23

How can I get system locale in Windows 7?

I mean something like: cs_CZ.UTF-8

I tried writing "locale" in the command line but that doesn't work in Windows. Any suggestions?

17

There's not a specific command (or at least, not one that I'm aware of) to get this information, but you can find it between those provided by systeminfo.exe.

  • 3
    When running systeminfo on a command line, a lot of information is output to the screen. The relevant information to look for is: System Locale: en-us;English (United States) Input Locale: en-us;English (United States) – djondal May 30 '14 at 8:40
  • systeminfo /FO csv | ConvertFrom-Csv | select *locale – Ogrish Man Mar 6 '15 at 11:04
  • @Ogrish Man : This seems to be a Powershell command, but it gives me no output. Maybe because the headers are not in English. systeminfo.exe by itself works, as does gWaldo's answer in PS – mivk Jun 16 '15 at 16:19
9

Get-UICulture or Get-Host in PowerShell

(capitalization optional)

0

If you need the actual locale to conditionally do other things in a batch file you can create a batch file (save a text file as .bat extension) with the following. As a starting point this will print to the command prompt, for example, "en-us" (no quotes) You can also use the variable !VERBOSE_SYSTEM_LOCALE! for the human readable locale e.g. English(UnitedStates)

@echo off
setlocal EnableDelayedExpansion
FOR /F "delims==" %%G IN ('systeminfo.exe') Do  (
    set input=%%G
    for /l %%a in (1,1,100) do if "!input:~-1!"==" " set input=!input:~0,-1!
    IF "!input:~0,13!"=="System Locale" (
        set answer=!input:~15!
        set answer=!answer: =!
        set VERBOSE_SYSTEM_LOCALE=!answer:*;=!
        call set SYSTEM_LOCALE_WITH_SEMICOLON=%%answer:!VERBOSE_SYSTEM_LOCALE!=%%
        set SYSTEM_LOCALE=!SYSTEM_LOCALE_WITH_SEMICOLON:~0,-1!
        echo !SYSTEM_LOCALE!        
   )
)
0

In fact, your proposals fail, because they rely on searching a string ("System Locale") which changes depending on the current locale! On my french Win10Pro, the string is "Option régionale du système" (with accented letter, which is very difficult to handle properly in a CMD file).

I've done some testing, and it seems, on MY system, that the lines about locale in systeminfo output are the only ones to contain a semi-colon character (";"):

24/09/2017 17:18:43,23 | C:\CMD ()
> systeminfo | findstr ;
Option régionale du système:                fr;Français (France)
Paramètres régionaux d'entrée:              fr;Français (France)

Based on that (which may NOT be true on other systems with different languages), I coded this get_locale.cmd script :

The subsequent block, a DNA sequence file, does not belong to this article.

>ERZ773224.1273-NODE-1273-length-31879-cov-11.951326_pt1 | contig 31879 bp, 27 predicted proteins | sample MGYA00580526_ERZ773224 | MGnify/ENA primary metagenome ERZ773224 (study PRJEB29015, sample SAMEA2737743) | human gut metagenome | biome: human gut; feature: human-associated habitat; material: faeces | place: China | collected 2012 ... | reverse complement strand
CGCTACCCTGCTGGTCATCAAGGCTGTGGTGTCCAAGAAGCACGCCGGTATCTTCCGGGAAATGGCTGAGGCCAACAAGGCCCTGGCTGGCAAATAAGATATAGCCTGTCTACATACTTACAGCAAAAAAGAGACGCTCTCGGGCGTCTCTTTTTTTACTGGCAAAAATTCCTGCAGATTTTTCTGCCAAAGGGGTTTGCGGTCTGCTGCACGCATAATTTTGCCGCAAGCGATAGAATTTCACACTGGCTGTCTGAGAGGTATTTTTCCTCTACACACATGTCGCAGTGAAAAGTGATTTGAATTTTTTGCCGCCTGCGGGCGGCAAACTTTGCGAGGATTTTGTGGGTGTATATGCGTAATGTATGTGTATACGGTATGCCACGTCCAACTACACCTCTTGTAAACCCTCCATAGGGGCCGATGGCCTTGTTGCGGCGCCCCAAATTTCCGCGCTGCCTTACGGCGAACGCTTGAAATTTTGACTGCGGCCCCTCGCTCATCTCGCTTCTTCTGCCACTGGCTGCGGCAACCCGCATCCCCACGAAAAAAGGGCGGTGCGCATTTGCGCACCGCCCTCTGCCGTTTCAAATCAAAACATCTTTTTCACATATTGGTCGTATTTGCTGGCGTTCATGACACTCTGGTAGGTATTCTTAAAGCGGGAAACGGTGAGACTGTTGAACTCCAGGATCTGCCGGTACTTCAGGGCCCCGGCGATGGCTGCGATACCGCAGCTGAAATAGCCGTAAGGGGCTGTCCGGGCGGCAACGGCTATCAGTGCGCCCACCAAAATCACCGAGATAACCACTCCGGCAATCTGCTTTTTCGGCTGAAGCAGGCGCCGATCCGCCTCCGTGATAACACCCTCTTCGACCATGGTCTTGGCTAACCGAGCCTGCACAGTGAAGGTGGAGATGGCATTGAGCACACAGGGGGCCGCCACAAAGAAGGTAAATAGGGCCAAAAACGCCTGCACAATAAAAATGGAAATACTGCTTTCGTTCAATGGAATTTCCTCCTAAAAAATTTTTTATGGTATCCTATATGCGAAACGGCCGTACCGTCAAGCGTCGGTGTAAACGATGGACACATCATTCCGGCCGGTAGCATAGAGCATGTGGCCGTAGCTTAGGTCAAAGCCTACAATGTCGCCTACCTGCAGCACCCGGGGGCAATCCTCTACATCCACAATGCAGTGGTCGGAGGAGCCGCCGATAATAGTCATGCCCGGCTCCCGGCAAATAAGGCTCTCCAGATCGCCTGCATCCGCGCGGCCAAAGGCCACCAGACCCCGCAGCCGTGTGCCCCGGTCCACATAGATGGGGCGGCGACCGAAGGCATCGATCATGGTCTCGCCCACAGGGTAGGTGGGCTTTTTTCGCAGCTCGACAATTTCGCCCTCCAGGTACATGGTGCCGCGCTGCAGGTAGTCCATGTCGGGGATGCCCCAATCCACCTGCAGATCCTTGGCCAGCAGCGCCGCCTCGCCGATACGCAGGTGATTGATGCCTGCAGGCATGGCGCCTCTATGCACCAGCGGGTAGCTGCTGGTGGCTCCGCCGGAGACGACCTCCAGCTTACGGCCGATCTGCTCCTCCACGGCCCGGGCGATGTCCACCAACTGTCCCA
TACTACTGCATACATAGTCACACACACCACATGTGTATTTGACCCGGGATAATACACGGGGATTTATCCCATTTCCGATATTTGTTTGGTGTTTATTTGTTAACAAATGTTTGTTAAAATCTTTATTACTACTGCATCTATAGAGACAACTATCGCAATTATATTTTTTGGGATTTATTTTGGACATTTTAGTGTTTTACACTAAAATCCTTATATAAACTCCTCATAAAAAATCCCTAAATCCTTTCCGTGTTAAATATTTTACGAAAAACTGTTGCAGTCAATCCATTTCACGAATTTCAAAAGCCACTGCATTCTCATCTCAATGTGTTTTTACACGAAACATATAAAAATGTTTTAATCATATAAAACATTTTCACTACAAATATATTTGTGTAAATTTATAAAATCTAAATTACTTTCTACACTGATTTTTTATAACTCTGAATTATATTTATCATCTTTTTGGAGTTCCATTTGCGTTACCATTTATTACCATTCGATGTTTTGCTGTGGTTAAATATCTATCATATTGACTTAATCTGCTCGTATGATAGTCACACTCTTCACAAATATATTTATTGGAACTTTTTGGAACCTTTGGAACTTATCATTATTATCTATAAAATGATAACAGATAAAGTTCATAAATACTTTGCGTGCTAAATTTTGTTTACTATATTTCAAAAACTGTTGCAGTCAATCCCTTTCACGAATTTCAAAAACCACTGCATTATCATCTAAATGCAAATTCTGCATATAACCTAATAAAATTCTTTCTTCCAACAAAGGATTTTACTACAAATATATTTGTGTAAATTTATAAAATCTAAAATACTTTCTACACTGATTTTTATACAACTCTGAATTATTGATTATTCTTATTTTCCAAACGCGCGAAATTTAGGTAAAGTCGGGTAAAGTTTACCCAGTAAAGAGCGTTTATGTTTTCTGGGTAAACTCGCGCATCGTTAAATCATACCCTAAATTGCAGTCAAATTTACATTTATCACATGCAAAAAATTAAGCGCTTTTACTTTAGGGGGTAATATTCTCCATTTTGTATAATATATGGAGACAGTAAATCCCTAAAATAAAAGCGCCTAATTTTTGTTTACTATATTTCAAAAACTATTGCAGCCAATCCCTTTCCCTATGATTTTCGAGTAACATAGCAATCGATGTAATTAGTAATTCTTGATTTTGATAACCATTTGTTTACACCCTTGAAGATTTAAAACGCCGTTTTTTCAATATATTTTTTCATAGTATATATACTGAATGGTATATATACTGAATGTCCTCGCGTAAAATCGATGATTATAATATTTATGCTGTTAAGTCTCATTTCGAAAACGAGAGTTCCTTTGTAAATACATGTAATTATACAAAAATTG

@echo off
setlocal EnableDelayedExpansion    
FOR /F "delims==" %%A IN ('systeminfo.exe ^|  findstr ";"') do  (
    FOR /F "usebackq tokens=2-3 delims=:;" %%B in (`echo %%A`) do (
        set VERBOSE_SYSTEM_LOCALE=%%C
        REM Removing useless leading spaces ...
        FOR /F "usebackq tokens=1 delims= " %%D in (`echo %%B`) do (
            set SYSTEM_LOCALE=%%D
        )
        set SYSTEM_LOCALE_WITH_SEMICOLON=!SYSTEM_LOCALE!;
    set | findstr /I locale
    REM No need to handle second line, quit after first one
    goto :EOF
    )
)

The result of my script on MY system is:

24/09/2017 17:18:45,31 | C:\CMD ()
> get_locale.cmd
SYSTEM_LOCALE=fr
SYSTEM_LOCALE_WITH_SEMICOLON=fr;
VERBOSE_SYSTEM_LOCALE=Français (France)

Be warned, however, that the three environment variables exist only inside the script, they do NOT persist in CMD environment after the script ends (no export command as in *nix).

0

me again.

I discovered a slight enhancement to my script. Using SETX one can store environment variables into USER environment for future CMD Windows to use (as stated in SETX /? second remark).

Then the get_locale.cmd script becomes:

@ECHO OFF
SETLOCAL EnableDelayedExpansion    
FOR /F "delims==" %%A IN ('systeminfo.exe ^|  findstr ";"') DO (
    FOR /F "usebackq tokens=2-3 delims=:;" %%B IN (`echo %%A`) DO (
        SET VERBOSE_SYSTEM_LOCALE=%%C
        setx VERBOSE_SYSTEM_LOCALE "%%C" 1>NUL
        REM Removing useless leading spaces ...
        FOR /F "usebackq tokens=1 delims= " %%D IN (`echo %%B`) DO (
            SET SYSTEM_LOCALE=%%D
            setx SYSTEM_LOCALE %%D 1>NUL
        )
        SET SYSTEM_LOCALE_WITH_SEMICOLON=!SYSTEM_LOCALE!;
        setx SYSTEM_LOCALE_WITH_SEMICOLON !SYSTEM_LOCALE!; 1>NUL
    SET | findstr /I locale
    REM No need to handle second line, quit after first one
    GOTO :EOF
    )
)

For the VERBOSE_SYSTEM_LOCALE variable, since the value is possibly several words long, it is required to wrap %%C into quotes so that SETX receives only one parameter as expected.

Now, in any new CMD window, these values will be available:

16/12/2017  2:00:46 | C:\Users\Seagram ()
>set | findstr /i locale
SYSTEM_LOCALE=fr
SYSTEM_LOCALE_WITH_SEMICOLON=fr;
VERBOSE_SYSTEM_LOCALE=Français (France)

PS: It would be nice if other contributors from other countries with other languages could confirm that looking for semi-colon ';' works on their Windows systems. Thanks in advance!

  • Please consider combining this answer with your previous one. – kbyrd Dec 16 '17 at 3:16
  • @Seagram - thanks for this - I can confirm that it workds for English (United Kingom): System Locale: en-gb;English (United Kingdom) – SteveR Jan 8 at 9:26

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